Based on the children’s book, “If you give a mouse a cookie.” For all of the product and design folks I have worked with, this is written with love and good humor. I look forward to the “If you give an engineer a muffin” retort.
If you give Product a button, they will ask for a form to go with it.
When you create the form, they’ll ask for a page.
After seeing the page, they’ll ask for a few minor tweaks.
Then they’ll want to test with other pages to make sure that it flows.
They might notice that one of the date fields does not validate intuitively.
So they’ll ask you to update the validation and you’ll tell them the field is shared on other pages as well.
When you are finished updating the validation, they’ll want to make sure the change corrects the flow.
They’ll start to test it.
They will test everywhere the field is used on the site.
They may even focus on the user experience and consult Design.
Design may notice some oddities and might suggest an external opinion.
Design will suggest User Research.
Product, Design and User Research will want to look carefully at all the pages on which the date field is used and will ask that you setup a user test environment.
They’ll call some Users.
When they hear the feedback from the Users, they’ll get so excited about some easy wins that they will wire-frame a new flow.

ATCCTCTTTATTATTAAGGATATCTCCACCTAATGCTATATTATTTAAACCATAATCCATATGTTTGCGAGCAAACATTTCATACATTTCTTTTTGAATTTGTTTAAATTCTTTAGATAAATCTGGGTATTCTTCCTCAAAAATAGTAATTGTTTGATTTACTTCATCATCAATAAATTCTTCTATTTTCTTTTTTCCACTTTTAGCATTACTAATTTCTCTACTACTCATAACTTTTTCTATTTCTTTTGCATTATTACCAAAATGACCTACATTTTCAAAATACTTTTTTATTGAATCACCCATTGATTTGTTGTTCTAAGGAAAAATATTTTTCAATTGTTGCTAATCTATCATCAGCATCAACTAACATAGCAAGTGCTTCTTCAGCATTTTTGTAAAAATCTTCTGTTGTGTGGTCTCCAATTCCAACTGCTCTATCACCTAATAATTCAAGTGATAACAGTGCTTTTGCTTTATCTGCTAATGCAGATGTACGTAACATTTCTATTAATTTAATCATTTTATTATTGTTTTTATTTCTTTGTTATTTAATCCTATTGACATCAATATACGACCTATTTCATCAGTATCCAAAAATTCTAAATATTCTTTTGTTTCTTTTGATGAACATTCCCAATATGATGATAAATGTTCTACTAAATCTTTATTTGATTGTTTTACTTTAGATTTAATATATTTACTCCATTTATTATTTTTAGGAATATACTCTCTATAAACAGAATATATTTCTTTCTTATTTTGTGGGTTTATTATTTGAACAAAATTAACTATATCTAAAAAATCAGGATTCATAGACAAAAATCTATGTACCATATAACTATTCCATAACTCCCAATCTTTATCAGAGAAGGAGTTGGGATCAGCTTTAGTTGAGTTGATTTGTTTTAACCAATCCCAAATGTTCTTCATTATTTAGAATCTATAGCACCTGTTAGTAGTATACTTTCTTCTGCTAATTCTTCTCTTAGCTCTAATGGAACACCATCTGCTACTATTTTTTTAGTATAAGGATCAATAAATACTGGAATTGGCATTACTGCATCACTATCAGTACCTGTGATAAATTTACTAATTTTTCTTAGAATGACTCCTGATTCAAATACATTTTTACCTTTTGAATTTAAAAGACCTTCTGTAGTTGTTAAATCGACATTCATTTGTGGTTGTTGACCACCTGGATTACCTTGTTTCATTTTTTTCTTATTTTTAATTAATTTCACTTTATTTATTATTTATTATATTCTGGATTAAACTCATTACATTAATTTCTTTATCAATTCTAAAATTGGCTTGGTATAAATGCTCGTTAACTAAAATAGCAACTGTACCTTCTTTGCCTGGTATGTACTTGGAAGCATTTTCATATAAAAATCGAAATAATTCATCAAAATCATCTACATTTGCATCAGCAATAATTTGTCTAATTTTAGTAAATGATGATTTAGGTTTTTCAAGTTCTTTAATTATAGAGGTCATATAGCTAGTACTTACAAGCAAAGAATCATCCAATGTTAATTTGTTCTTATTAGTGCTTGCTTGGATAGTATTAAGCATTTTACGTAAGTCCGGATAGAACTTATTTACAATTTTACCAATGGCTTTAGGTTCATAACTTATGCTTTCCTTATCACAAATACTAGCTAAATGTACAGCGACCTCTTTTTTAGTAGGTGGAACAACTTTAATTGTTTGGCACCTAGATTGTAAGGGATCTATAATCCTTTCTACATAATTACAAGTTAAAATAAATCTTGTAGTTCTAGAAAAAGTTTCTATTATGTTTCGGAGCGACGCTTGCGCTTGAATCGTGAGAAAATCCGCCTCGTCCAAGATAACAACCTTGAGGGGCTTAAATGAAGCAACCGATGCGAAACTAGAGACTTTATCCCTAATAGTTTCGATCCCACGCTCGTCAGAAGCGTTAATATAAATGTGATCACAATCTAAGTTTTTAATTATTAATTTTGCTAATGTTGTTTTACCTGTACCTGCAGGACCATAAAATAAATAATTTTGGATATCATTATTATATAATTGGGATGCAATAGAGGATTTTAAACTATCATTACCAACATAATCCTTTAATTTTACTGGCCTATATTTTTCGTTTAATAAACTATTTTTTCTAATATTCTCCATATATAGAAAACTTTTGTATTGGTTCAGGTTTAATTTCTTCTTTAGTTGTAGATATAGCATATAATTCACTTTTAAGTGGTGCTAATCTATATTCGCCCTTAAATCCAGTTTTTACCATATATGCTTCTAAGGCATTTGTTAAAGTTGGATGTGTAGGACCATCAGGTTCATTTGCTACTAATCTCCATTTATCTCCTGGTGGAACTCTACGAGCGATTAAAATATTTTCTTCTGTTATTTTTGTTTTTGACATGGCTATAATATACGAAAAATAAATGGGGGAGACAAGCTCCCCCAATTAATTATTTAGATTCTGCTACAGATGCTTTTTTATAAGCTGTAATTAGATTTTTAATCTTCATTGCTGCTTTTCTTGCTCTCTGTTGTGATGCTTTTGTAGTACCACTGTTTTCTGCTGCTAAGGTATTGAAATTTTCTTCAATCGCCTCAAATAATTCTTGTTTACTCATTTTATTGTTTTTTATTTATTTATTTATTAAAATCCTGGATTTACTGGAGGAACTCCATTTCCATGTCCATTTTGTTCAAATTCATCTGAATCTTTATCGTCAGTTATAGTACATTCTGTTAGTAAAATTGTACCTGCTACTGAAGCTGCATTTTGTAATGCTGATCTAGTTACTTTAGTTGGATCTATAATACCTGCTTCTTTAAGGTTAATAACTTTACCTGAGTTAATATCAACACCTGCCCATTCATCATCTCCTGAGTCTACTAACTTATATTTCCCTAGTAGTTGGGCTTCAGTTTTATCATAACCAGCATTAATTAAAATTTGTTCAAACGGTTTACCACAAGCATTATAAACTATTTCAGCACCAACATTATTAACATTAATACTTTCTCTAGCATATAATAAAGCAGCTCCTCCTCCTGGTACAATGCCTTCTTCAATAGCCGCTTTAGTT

They will then create a prototype.
Their interaction with the prototype will make them realize that they need some additional information from the User to complete the flow.
They are missing a form.
And chances are if they ask for a form, they will want a button to go with it.
Chances are that you work with a product person. The titles come in all forms, but the point of their job is roughly the same. Turning customer facing ideas into reality. As beautifully and as quickly as possible.
If an engineering group aligns itself fully with product, the application will quickly develop a mountain of technical debt. On the other end, if product aligns fully with engineering, nothing will get out the door and what does, will be disjointed.
Balance through positive tension is key. If you are looking for more information on how Development and Product should interact, I found this article at ProductPlan pretty insightful on the topic.